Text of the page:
Mozambican prosecutor Marcelino Vilanculo murdered after being stalked by criminals

crime scene policeThe Mozambican police claimed on Tuesday that murdered prosecutor Marcelino Vilanculo, had been stalked by unknown criminals before the fatal shooting of Monday night.

Vilanculo was gunned down outside his home in the southern city of Matola at about 19.20 on Monday when he was returned from the Maputo City Attorney’s Office, where he works.

On Tuesday, at his weekly press briefing, the spokesperson for the General Command of the police, Inacio Dina, said there had been indications that the prosecutor “was being followed by criminals”. He added that evidence at the crime scene indicated that nine shots had been fired from an AK-47 assault rifle.

“We are unconditionally committed to solving this case”, declared Dina, adding that it was still “premature” to speculate on what might have been the motive for the murder.

But if the police knew criminals were stalking Vilanculo, why was he not offered protection? “There are rules for this protection”, said Dina. “The police, in general, have been guaranteeing the protection of any citizen, across the nation”.

Such bland answers provide no comfort to the judges and prosecutors on the front line of the fight against organized crime.

Dina seemed unaware that the 2007 law on the Public Prosecutor’s Office envisages security measures for prosecutors and their families. Nine years have passed and this right to security remains on paper and has not been enforced.

The Association of Attorneys of the Public Prosecutor’s Office met in Maputo on Tuesday, and pointed out that Vilanculo might still be alive if the provisions of the 2007 law had been obeyed.

The Association chairperson, Nelia Correia, cited in Wednesday’s issue of the independent newssheet “Mediafax”, noted that in May 2014, a Maputo City judge, Dinis Silica, was gunned down in the centre of the city, in broad daylight, as he was driving from his home to the Maputo City Court. Both Silica and Vilankulo were working on cases concerned with the wave of kidnappings of business people that has plagued Mozambican cities since late 2011.

The deaths of Silica and Vilankulo were eloquent proof that people in such positions need to be protected. “The question of security for judges and prosecutors is dealt with throughout the world”, said Correia.

Correia said that Vilanculo had been a man of great integrity. Because of his professional competence and his aversion to criminal practices, she added, he was asked to handle delicate cases.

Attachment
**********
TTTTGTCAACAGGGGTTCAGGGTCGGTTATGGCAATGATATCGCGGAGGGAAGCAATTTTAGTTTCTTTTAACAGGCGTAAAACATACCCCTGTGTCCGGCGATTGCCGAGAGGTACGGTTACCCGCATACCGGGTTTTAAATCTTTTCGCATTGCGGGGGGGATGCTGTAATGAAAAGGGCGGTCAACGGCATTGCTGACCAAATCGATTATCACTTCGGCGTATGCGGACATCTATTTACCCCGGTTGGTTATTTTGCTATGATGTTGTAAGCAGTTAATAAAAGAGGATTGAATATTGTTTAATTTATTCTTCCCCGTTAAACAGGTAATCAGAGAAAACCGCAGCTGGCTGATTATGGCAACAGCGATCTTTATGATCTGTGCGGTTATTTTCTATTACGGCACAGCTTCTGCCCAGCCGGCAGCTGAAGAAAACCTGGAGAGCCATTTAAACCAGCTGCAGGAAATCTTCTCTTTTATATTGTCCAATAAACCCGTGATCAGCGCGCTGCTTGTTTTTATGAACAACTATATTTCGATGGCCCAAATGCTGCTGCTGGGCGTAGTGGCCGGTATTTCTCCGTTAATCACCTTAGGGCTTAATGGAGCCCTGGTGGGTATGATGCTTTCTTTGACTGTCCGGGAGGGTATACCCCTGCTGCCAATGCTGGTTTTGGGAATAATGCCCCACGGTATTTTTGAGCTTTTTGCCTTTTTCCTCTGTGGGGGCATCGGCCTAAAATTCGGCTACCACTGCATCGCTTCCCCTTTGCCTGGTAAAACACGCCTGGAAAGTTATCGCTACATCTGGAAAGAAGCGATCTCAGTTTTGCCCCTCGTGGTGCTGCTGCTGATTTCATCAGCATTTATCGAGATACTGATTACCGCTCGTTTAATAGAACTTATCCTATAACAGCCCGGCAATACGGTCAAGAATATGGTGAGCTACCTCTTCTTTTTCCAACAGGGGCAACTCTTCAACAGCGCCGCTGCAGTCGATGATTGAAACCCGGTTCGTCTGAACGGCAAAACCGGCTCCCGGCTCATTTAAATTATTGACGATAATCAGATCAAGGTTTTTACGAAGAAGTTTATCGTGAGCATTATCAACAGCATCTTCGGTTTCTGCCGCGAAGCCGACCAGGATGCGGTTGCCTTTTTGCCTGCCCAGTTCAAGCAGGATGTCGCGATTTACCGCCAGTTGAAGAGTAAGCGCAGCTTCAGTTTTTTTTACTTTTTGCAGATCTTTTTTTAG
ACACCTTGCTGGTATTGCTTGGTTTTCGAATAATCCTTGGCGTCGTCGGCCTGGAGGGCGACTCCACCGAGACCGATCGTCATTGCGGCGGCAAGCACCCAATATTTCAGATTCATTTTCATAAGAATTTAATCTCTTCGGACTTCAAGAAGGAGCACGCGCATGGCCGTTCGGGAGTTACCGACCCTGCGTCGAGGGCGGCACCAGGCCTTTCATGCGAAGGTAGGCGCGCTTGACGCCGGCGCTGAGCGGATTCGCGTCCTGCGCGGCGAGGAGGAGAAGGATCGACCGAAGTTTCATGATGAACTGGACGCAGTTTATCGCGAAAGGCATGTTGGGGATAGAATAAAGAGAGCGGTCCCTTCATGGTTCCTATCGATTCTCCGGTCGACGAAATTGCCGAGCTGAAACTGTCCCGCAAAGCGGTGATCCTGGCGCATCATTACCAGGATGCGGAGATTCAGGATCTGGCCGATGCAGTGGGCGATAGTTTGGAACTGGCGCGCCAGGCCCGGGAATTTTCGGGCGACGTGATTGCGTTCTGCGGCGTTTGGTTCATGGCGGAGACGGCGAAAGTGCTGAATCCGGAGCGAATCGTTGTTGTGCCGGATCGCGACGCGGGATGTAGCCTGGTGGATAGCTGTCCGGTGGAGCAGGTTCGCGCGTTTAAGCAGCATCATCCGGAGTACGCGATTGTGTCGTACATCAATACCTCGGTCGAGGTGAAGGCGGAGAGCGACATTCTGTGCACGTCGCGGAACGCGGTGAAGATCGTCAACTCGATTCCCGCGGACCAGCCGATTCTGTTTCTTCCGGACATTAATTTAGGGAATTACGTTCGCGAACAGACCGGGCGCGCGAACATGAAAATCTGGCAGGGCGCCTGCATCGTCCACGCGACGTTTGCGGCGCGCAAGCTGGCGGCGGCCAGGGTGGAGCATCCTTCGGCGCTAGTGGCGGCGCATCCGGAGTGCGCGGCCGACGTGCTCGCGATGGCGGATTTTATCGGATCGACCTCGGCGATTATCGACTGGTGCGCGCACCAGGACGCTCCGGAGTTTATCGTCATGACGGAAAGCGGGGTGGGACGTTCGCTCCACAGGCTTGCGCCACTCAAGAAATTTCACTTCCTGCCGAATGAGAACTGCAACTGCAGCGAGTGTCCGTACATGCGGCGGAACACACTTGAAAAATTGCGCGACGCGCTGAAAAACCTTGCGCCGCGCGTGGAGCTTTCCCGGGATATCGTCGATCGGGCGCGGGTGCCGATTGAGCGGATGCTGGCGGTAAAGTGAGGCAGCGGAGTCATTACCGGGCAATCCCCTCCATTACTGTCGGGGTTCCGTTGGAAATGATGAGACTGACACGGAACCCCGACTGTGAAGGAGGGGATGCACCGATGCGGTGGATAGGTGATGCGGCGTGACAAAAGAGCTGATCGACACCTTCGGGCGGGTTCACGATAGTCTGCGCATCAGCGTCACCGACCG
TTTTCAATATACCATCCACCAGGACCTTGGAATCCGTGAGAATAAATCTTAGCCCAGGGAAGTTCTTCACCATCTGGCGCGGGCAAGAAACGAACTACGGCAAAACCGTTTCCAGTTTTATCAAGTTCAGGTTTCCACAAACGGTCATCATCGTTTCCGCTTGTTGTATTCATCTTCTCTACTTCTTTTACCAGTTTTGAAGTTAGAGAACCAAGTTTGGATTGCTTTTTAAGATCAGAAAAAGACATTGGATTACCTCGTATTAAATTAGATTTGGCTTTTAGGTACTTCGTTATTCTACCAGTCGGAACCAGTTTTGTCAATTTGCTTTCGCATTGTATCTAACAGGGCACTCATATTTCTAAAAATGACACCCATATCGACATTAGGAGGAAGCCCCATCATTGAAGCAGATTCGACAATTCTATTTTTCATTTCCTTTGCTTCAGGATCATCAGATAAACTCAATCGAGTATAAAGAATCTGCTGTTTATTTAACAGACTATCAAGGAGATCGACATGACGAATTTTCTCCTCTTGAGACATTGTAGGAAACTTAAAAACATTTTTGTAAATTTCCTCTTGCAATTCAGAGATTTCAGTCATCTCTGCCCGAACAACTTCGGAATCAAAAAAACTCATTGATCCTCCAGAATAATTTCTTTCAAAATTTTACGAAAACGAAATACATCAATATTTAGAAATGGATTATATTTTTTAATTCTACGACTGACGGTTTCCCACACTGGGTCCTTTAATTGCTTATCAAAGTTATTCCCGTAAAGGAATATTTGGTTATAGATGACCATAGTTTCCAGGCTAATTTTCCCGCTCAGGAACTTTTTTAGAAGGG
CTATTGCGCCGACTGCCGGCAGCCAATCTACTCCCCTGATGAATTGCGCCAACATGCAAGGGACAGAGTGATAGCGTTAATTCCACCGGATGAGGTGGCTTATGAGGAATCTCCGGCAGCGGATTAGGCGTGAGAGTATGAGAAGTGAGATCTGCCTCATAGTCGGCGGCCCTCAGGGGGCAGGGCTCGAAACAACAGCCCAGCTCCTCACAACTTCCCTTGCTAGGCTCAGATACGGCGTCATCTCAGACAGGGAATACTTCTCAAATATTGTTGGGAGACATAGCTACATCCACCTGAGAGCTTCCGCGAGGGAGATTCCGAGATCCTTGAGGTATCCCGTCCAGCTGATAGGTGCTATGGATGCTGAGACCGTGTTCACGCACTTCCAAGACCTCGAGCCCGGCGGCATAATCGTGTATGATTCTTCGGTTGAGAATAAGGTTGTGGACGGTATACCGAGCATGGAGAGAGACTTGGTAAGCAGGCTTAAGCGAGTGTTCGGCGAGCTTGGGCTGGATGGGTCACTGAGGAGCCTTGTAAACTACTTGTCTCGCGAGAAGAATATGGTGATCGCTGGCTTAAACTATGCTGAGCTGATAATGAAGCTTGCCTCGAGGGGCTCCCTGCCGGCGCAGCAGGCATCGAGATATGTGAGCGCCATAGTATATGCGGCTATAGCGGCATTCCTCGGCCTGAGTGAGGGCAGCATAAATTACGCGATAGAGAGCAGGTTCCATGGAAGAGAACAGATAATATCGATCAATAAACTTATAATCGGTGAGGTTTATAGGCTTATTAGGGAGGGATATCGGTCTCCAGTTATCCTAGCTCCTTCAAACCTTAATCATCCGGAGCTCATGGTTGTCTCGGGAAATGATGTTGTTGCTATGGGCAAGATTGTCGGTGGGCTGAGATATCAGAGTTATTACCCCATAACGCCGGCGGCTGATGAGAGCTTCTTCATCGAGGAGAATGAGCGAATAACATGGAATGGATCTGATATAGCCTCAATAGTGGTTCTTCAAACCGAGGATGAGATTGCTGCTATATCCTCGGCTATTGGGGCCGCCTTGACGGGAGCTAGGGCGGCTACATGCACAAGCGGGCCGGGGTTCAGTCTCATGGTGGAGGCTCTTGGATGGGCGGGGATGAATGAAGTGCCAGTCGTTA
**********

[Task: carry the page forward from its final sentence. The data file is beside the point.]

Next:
The case he was dealing with at the time of the assassination was that of Danish Satar, accused of being one of the men behind the kidnappings, who was deported from Italy to Maputo by Interpol in December. Danish Satar is the nephew of one of the country’s most notorious murderers, Momad Assife Abdul Satar (“Nini”), one of the men found guilty of ordering the November 2000 assassination of the country’s top investigative journalist, Carlos Cardoso.

Nelia Correia guaranteed that the death of Vilanculo will not bring the cases he was working on to an end. “We shall continue to undertake our job with zeal and dedication”, she pledged. “In our work we are not harassing anyone. What we are doing is ensuring that law and justice are respected. Murdering a prosecutor doesn’t finish the cases.

They will continue, for that is our mission”.

Carlos Mondlane, of the Mozambican Association of Judges, also demanded protection. “In Mozambique, the courts are the only sovereign bodies that have no right to security”, he said. “The judges are just left to their fate”.

The murder of Vilanculo was clear evidence “that the demands we have raised make sense, that we are living in a state of insecurity”. The state itself was being weakened “and criminals are showing themselves ever more powerful”.

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One Response to Mozambican prosecutor Marcelino Vilanculo murdered after being stalked by criminals

  1. Pingback: Mozambique: Killings in Mozambique Target Lawyers, Judges | IAPL Monitoring Committee on Attacks on Lawyers

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